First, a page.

What happens when the dream you’ve had for most of your life is suddenly in reach? The answer to that is usually not: Turn it down. Except when it has to be.
In 2009, I wrote an article about stoicism on Tim Ferriss’s website. It was unquestionably the biggest opportunity I’d had as a writer up until that point and it was the largest audience I’d ever reached—even after years of posting on my own site. It was a great opportunity, though not actually my dream. My dream happened a few months later when I got an email from a book publisher: What did I think about turning the article into a book?
What did I think? That was what I wanted to do more than anything in the world.
Over the next few days, I had conversations with the smart people in my life. They were universally positive conversations. Then I spoke with Robert Greene, the writer that I had trained under and was a researcher for. I can still very vividly remember the conversation—I was walking up 6th Street in Downtown Los Angeles on a summer evening when he called—and the memory of it is etched in my mind.
Robert was as happy for me as everyone else, but he told me he didn’t think I should do it. Not because it wasn’t a good deal, but because I wasn’t ready. You’re 22 years old, he reminded me. Are you sure you can speak from a place of real understanding about the subject matter, he asked? He told me that everyday I was experiencing new things, that I was widening my understanding and authority on the topic by living, and improving as a writer. “The book would be better the longer I waited” was his nice way of saying “It wouldn’t be any good if it came out now.” He advised me to pass.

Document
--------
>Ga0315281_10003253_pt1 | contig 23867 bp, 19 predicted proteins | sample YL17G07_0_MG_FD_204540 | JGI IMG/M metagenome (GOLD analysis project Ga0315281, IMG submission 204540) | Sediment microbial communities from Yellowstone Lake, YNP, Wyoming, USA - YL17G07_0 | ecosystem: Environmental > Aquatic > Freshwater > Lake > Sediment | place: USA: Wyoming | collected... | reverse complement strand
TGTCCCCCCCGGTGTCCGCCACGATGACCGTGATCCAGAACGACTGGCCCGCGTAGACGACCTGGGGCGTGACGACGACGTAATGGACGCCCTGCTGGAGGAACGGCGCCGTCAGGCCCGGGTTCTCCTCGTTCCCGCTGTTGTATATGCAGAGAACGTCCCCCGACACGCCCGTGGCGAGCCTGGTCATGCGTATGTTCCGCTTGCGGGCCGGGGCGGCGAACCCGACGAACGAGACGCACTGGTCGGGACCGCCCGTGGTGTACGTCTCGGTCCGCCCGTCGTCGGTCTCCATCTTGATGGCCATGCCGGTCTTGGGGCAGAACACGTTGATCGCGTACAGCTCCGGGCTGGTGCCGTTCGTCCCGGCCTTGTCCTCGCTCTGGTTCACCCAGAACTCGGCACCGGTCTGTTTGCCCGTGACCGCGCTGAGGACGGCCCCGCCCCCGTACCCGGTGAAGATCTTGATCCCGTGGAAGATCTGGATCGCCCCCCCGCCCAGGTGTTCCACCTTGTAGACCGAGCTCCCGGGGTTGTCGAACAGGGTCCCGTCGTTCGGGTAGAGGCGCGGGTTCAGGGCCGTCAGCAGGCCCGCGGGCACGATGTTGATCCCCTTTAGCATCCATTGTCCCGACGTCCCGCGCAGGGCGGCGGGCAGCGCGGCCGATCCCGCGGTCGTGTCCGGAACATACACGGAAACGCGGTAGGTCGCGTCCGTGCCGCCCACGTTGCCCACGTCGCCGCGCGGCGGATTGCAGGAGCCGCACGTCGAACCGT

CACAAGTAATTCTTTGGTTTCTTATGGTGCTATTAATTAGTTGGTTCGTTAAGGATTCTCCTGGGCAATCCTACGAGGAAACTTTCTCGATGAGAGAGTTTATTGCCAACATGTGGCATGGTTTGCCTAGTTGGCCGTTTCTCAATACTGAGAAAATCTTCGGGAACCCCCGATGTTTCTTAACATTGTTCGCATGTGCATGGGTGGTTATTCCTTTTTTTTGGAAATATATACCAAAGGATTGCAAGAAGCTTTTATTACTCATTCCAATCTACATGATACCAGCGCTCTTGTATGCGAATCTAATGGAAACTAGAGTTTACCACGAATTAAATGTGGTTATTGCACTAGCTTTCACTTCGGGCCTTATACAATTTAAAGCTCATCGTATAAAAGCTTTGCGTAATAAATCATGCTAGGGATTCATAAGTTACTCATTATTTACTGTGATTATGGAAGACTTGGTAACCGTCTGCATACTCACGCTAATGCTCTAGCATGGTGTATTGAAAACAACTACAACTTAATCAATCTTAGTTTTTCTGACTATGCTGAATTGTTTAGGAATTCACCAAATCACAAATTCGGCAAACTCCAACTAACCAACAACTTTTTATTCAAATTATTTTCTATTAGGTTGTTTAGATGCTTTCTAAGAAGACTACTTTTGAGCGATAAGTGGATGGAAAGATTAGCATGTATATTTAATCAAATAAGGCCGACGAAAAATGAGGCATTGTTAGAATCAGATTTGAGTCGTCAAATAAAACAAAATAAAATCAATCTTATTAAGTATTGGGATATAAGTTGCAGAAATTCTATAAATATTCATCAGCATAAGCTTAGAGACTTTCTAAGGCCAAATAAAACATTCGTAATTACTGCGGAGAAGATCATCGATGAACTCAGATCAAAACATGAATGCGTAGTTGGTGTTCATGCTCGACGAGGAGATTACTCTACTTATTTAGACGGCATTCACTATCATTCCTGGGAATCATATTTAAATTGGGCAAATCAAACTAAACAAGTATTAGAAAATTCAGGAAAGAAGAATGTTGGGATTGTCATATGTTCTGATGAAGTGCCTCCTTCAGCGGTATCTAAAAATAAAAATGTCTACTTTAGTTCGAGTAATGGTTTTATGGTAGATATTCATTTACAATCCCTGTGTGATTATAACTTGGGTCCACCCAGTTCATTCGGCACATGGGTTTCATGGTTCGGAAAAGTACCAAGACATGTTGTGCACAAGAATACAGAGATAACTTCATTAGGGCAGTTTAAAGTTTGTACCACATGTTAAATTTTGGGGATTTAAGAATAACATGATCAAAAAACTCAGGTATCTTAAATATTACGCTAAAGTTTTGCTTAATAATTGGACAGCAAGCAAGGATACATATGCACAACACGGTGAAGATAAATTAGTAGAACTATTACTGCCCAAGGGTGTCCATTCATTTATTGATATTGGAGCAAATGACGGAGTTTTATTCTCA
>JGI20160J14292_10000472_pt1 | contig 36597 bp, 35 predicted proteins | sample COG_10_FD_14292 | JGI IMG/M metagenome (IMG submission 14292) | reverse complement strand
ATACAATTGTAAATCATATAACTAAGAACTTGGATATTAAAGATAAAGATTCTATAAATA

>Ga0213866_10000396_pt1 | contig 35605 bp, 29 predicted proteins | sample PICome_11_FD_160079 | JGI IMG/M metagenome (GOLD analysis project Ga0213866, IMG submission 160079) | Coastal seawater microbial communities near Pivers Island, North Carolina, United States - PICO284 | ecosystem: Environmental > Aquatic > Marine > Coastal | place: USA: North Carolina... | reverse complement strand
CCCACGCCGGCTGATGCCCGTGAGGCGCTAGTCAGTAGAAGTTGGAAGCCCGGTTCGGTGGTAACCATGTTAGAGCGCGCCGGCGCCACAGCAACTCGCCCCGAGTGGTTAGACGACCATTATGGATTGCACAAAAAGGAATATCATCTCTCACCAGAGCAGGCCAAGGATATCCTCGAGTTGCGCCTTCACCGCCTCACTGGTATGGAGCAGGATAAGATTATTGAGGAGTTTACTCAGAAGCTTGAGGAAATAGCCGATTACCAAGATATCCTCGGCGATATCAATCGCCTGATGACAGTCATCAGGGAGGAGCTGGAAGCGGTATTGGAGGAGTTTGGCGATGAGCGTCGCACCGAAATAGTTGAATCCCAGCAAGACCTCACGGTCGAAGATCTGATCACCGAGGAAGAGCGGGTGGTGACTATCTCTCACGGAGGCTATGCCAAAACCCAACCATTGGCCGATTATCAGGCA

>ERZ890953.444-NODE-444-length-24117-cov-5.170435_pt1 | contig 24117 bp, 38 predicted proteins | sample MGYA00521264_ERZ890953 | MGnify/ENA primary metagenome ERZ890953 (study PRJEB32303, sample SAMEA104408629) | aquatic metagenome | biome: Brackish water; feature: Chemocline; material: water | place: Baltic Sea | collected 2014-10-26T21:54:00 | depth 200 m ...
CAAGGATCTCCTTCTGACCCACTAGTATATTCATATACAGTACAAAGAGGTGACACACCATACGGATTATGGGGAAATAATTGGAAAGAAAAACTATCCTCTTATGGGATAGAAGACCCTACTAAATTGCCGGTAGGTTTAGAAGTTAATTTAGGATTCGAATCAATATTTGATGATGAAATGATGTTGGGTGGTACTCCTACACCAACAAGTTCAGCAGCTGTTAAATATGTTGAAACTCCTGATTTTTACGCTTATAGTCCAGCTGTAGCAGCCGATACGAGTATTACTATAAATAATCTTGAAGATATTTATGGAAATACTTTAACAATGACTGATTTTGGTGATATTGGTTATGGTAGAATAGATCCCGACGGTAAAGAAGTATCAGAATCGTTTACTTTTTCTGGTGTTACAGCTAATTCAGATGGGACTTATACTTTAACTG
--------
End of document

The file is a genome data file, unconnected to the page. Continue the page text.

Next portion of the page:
I wanted so badly to ignore him. I wanted him to be wrong.
Because if he wasn’t it meant admitting that I wasn’t as good as I needed to be. It would mean exercising real patience—which was just about impossible for a manic kid like me.
Against almost every instinct, I listened. I passed.
The intervening years are a blur of events—some good and some pretty bad. I would rise pretty rapidly in business. Around that time, I became the Director of Marketing at American Apparel. The chaos and the conflict in that company—to say nothing of the temptations and responsibilities—would shape me as a person. I learned how to manage people, I learned how to maneuver and accomplish things. Mostly, I learned how to survive—crisis after crisis after crisis. The stuff that Ben Horowitz calls the hard things…
As a marketer and writer, I got a lot better too. I wrote every week, slowly growing my audience. I wrote press releases and worked with reporters. I wrote a statement during the Woody Allen lawsuit against American Apparel that was published in The Guardian. I worked on Robert’s books and with other authors on the side. I read constantly—hundreds of books in that time—about history, about the classics, about life.